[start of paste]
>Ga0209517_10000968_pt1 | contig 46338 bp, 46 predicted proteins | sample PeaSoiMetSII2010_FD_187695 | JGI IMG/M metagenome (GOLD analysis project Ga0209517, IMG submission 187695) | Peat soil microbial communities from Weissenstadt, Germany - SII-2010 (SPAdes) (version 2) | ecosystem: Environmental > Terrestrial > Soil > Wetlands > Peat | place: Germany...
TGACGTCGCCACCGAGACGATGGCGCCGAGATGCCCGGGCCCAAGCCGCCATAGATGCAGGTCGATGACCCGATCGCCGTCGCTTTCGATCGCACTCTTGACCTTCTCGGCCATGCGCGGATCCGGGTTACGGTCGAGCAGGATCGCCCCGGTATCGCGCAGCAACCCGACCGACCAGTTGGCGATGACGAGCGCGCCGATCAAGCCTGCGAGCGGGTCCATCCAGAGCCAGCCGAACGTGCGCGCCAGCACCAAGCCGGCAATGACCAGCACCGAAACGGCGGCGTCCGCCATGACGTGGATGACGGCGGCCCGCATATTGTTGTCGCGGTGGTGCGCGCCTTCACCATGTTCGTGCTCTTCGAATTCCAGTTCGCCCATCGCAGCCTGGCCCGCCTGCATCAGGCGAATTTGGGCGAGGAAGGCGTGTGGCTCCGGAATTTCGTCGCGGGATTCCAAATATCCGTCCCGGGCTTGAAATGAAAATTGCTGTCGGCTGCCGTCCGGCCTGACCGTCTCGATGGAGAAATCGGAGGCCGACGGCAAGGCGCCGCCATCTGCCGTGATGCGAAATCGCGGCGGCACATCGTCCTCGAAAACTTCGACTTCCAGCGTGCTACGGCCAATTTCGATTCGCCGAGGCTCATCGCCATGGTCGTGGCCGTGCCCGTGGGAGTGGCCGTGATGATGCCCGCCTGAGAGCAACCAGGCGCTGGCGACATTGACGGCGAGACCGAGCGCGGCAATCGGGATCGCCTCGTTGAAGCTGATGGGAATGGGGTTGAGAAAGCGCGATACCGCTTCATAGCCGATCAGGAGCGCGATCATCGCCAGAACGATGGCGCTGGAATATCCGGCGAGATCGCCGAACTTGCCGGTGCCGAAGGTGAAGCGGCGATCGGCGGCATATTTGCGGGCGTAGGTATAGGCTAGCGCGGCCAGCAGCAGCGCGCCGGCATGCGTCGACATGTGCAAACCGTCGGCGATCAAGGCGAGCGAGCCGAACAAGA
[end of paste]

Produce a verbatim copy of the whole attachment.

>Ga0209517_10000968_pt1 | contig 46338 bp, 46 predicted proteins | sample PeaSoiMetSII2010_FD_187695 | JGI IMG/M metagenome (GOLD analysis project Ga0209517, IMG submission 187695) | Peat soil microbial communities from Weissenstadt, Germany - SII-2010 (SPAdes) (version 2) | ecosystem: Environmental > Terrestrial > Soil > Wetlands > Peat | place: Germany...
TGACGTCGCCACCGAGACGATGGCGCCGAGATGCCCGGGCCCAAGCCGCCATAGATGCAGGTCGATGACCCGATCGCCGTCGCTTTCGATCGCACTCTTGACCTTCTCGGCCATGCGCGGATCCGGGTTACGGTCGAGCAGGATCGCCCCGGTATCGCGCAGCAACCCGACCGACCAGTTGGCGATGACGAGCGCGCCGATCAAGCCTGCGAGCGGGTCCATCCAGAGCCAGCCGAACGTGCGCGCCAGCACCAAGCCGGCAATGACCAGCACCGAAACGGCGGCGTCCGCCATGACGTGGATGACGGCGGCCCGCATATTGTTGTCGCGGTGGTGCGCGCCTTCACCATGTTCGTGCTCTTCGAATTCCAGTTCGCCCATCGCAGCCTGGCCCGCCTGCATCAGGCGAATTTGGGCGAGGAAGGCGTGTGGCTCCGGAATTTCGTCGCGGGATTCCAAATATCCGTCCCGGGCTTGAAATGAAAATTGCTGTCGGCTGCCGTCCGGCCTGACCGTCTCGATGGAGAAATCGGAGGCCGACGGCAAGGCGCCGCCATCTGCCGTGATGCGAAATCGCGGCGGCACATCGTCCTCGAAAACTTCGACTTCCAGCGTGCTACGGCCAATTTCGATTCGCCGAGGCTCATCGCCATGGTCGTGGCCGTGCCCGTGGGAGTGGCCGTGATGATGCCCGCCTGAGAGCAACCAGGCGCTGGCGACATTGACGGCGAGACCGAGCGCGGCAATCGGGATCGCCTCGTTGAAGCTGATGGGAATGGGGTTGAGAAAGCGCGATACCGCTTCATAGCCGATCAGGAGCGCGATCATCGCCAGAACGATGGCGCTGGAATATCCGGCGAGATCGCCGAACTTGCCGGTGCCGAAGGTGAAGCGGCGATCGGCGGCATATTTGCGGGCGTAGGTATAGGCTAGCGCGGCCAGCAGCAGCGCGCCGGCATGCGTCGACATGTGCAAACCGTCGGCGATCAAGGCGAGCGAGCCGAACAAGA